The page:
American Samoa show the world their culture
By Matt Bowcott of The Reporters' Academy
The eyes of the world descended on London, for what many called the greatest show on Earth. 204 Teams from around the globe, came together to celebrate the Opening of the 30th Olympiad. The show, directed by Danny Boyle of ’Slumdog Millionnaire’, was showcasing Great Britain through the years, jam packed with British Culture. Many of the teams decided to bring a cultural element to the ceremony, by wearing traditional outfits, and American Samoa certainly demonstrated their national pride through their traditional costumes.
Prior to the athletes arriving, the audience saw the stadium change from the idyllic setting of the British Countryside to the Industrial Revolution.
As we travelled through the centuries of British history the atmosphere was electric inside the stadium, with 80,000 people gearing up to welcome the athletes.
The first Oceania team into the arena was American Samoa. Flag-bearer Ching Maou Wei said, “every costume has a meaning to it, and is a real part of our tradition.” Nathaniel Tuamoheloa and Anthony Liu were dressed as a ‘Matai’s’ leading the team out into the ceremony, acting in the traditional role as Chiefs. Both were wearing just the ‘Ie Faitage’ and have the ‘fue’ on their shoulder holding a staff called a ‘To’oto’o.
For American Samoa, the fifth team to enter the stadium, the feeling was unequivocal, Judo competitor Anthony Liu said ‘as I entered the stadium it felt as if the energy came from within, everyone was cheering for us.’
Wrestler, Nathaniel Tuamoheloa, added ‘everyone wanted to take pictures of us and it was great to see that many people watching me and the team.’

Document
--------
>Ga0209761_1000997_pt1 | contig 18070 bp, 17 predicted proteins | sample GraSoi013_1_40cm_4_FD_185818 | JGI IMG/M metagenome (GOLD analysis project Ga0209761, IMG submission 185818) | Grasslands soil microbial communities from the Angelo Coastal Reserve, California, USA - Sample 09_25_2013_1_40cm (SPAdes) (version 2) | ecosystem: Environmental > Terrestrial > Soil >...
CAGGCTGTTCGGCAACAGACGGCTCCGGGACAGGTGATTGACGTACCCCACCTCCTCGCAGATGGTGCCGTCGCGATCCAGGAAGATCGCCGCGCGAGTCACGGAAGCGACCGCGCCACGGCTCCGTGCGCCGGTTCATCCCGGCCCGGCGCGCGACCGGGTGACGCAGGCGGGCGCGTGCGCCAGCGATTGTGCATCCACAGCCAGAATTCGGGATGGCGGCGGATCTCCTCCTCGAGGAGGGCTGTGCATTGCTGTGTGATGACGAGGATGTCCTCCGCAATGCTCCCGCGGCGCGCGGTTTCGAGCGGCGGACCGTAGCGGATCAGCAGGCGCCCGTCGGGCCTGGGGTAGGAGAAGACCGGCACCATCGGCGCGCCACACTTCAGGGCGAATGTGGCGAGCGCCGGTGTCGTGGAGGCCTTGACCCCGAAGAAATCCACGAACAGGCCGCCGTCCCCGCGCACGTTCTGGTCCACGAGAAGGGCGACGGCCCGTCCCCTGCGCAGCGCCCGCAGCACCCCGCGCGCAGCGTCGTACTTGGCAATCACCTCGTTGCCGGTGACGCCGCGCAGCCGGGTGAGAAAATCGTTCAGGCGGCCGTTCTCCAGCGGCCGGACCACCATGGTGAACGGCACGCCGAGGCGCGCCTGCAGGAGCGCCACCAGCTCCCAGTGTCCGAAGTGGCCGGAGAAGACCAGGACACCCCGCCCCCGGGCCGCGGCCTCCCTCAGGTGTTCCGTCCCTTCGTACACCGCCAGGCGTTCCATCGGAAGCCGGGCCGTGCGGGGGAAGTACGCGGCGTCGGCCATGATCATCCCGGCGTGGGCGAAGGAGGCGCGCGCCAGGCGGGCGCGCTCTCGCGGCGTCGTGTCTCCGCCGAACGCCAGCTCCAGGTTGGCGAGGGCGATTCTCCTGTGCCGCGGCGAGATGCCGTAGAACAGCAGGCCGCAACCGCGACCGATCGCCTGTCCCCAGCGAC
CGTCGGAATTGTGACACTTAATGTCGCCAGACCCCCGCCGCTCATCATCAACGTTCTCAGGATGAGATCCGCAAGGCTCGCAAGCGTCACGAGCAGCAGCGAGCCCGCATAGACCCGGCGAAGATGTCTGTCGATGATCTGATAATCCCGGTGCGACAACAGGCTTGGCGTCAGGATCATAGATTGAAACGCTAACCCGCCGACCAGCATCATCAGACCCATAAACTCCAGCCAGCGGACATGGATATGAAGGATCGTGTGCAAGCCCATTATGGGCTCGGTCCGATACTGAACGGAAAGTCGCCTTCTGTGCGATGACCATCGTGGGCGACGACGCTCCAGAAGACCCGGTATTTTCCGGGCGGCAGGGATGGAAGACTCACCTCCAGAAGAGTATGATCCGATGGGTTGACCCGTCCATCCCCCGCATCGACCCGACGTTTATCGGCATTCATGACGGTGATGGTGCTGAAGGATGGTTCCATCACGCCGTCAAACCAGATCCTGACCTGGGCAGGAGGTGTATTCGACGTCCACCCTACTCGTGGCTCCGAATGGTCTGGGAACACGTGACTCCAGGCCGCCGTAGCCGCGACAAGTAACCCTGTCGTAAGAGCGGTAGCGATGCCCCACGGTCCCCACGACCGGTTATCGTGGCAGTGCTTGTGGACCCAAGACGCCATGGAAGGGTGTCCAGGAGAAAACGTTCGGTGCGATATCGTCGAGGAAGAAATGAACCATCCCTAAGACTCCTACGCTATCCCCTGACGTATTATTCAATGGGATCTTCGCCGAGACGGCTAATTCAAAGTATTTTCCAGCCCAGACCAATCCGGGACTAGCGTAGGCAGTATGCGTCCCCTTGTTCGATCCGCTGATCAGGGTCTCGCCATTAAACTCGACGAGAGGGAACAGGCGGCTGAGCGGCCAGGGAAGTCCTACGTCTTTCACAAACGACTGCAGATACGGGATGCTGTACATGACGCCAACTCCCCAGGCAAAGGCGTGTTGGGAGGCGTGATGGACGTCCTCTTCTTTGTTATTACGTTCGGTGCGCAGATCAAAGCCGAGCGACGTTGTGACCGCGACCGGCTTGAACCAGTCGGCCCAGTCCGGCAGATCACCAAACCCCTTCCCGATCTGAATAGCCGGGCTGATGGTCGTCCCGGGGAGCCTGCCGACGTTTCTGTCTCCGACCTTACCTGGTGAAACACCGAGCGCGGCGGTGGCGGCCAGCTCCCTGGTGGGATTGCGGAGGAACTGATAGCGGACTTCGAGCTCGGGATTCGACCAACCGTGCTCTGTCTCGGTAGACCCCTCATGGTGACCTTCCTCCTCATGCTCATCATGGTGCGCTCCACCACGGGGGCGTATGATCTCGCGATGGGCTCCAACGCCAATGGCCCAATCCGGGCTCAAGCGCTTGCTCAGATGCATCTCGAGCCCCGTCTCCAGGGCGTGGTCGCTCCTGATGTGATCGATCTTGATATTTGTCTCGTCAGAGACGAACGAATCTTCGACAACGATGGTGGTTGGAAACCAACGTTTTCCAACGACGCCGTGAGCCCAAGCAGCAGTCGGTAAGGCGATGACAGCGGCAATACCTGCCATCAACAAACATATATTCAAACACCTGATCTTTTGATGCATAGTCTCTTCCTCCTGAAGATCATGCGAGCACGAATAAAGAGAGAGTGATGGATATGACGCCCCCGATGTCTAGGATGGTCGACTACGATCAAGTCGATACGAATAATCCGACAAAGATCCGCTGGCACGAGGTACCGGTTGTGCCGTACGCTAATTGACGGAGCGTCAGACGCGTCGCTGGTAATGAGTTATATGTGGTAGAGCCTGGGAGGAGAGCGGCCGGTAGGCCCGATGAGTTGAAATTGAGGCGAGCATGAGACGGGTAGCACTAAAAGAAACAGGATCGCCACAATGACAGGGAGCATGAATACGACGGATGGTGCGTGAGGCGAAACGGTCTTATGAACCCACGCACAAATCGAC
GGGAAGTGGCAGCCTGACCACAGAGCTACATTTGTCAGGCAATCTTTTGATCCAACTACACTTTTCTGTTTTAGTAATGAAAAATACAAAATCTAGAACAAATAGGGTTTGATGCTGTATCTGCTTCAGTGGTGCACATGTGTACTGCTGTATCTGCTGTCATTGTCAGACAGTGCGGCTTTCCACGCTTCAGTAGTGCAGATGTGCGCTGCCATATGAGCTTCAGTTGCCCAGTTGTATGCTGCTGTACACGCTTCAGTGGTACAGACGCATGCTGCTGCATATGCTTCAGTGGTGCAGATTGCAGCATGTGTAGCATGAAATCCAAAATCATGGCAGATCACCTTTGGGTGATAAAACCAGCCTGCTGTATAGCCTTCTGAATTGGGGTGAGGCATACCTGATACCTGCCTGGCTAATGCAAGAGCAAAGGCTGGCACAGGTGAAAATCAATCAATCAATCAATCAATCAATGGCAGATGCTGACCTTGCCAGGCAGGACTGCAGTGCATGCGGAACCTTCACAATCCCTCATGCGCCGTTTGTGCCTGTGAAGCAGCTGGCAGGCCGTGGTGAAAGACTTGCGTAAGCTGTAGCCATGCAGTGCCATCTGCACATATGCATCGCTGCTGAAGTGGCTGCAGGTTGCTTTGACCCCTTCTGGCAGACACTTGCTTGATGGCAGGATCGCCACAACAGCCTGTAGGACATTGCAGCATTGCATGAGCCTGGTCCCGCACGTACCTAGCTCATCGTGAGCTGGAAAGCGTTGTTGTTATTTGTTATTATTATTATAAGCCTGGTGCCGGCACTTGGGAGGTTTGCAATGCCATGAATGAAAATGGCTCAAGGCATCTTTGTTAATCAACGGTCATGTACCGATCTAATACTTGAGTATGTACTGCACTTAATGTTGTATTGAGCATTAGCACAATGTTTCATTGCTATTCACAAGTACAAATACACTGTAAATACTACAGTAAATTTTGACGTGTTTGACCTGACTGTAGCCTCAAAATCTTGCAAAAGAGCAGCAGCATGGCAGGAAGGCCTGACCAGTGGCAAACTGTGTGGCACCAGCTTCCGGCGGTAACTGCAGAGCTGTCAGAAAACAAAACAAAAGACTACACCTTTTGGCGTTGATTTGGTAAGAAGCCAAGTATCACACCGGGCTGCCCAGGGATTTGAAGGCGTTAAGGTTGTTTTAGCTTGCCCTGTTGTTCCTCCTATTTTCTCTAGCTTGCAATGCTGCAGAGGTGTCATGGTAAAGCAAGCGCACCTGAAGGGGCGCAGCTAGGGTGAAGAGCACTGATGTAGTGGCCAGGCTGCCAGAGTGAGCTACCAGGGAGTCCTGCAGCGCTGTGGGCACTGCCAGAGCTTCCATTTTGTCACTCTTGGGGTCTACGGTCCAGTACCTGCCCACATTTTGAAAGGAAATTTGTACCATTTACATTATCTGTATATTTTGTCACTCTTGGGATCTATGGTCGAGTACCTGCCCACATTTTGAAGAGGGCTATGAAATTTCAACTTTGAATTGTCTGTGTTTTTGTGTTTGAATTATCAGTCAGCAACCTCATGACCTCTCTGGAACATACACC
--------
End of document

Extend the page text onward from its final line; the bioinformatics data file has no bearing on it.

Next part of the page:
Walking around the stadium with the athletes, was a special experience for American Samoa Chef de Mission Kent Yamada "The atmosphere was electric, I was overwhelmed with this spectacle. The stadium looked magnificent. The giant monitor screens provided excellent viewing points. It was so clever how the volunteers were not only in charge of organising our march inside the stadium, but was also part of the entertainment.”
The official flag bearer for American Samoa Ching Maou Wei described how he felt holding his country’s flag “As I walked around the stadium, I was in awe, just taking in the moment. I was so happy and excited, such a mix of emotions. My favourite part was the lighting of the torch. The design was so artistic, and best of all, it kept you warm as it was a cold night!"
For all the athletes, in the back of their minds was what their families and friends thought about the ceremony. Anthony said ‘everyone back from American Samoa would have been proud of their boys.’ Megan Fonteno added “A shock went through me, as I walked in and realised what it really meant to be a part of the Olympics. My Family are so proud.”
Once the athletes, were inside the stadium, the ceremony advanced into the 21st Century, with artists like Arctic Monkeys and Sir Paul McCartney giving the athletes and delegates and warm British welcome.
Then came the moment everyone waited for, for the Olympics to be officially opened. Speeches from Lord Sebastian Coe and Dr Jacques Rogge who both said ‘the Games returned to their rightful home’ then we welcomed Her Majesty the Queen to officially open the Games.
The closely guarded secret of the Olympic Torch was revealed as over 200 cooper petals representing each country was lit, and blossomed into a flower, that will burn brightly for the duration of the games, and represent what the Olympic family is all about. Each country now has their own part of the torch, which they will be able to take back to their countries and ‘inspire a generation’.
The games are hoped to be a catalyst, to get more young people involved in sport and create a legacy to be forever apparent. This relates to the ceremony, with lots of young people being involved in the production and the 7 young torch bearers used to light the flame and officially start the games, American Samoa have a team which has a lot of youthful energy and are hoping to use the energy in London and future Olympic Games